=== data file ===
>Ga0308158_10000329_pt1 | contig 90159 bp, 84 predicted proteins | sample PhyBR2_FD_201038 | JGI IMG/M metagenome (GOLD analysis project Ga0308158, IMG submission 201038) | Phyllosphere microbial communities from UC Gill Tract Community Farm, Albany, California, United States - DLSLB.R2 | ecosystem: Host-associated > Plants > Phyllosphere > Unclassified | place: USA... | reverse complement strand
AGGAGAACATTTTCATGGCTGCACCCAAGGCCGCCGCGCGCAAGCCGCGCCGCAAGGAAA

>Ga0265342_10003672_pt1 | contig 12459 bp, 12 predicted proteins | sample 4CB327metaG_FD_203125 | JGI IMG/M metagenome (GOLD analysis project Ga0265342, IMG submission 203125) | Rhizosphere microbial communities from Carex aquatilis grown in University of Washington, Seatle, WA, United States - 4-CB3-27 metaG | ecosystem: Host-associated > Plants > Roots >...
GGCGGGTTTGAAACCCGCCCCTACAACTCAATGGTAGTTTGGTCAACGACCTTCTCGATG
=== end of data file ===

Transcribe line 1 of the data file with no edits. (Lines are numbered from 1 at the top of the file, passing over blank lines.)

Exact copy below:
>Ga0308158_10000329_pt1 | contig 90159 bp, 84 predicted proteins | sample PhyBR2_FD_201038 | JGI IMG/M metagenome (GOLD analysis project Ga0308158, IMG submission 201038) | Phyllosphere microbial communities from UC Gill Tract Community Farm, Albany, California, United States - DLSLB.R2 | ecosystem: Host-associated > Plants > Phyllosphere > Unclassified | place: USA... | reverse complement strand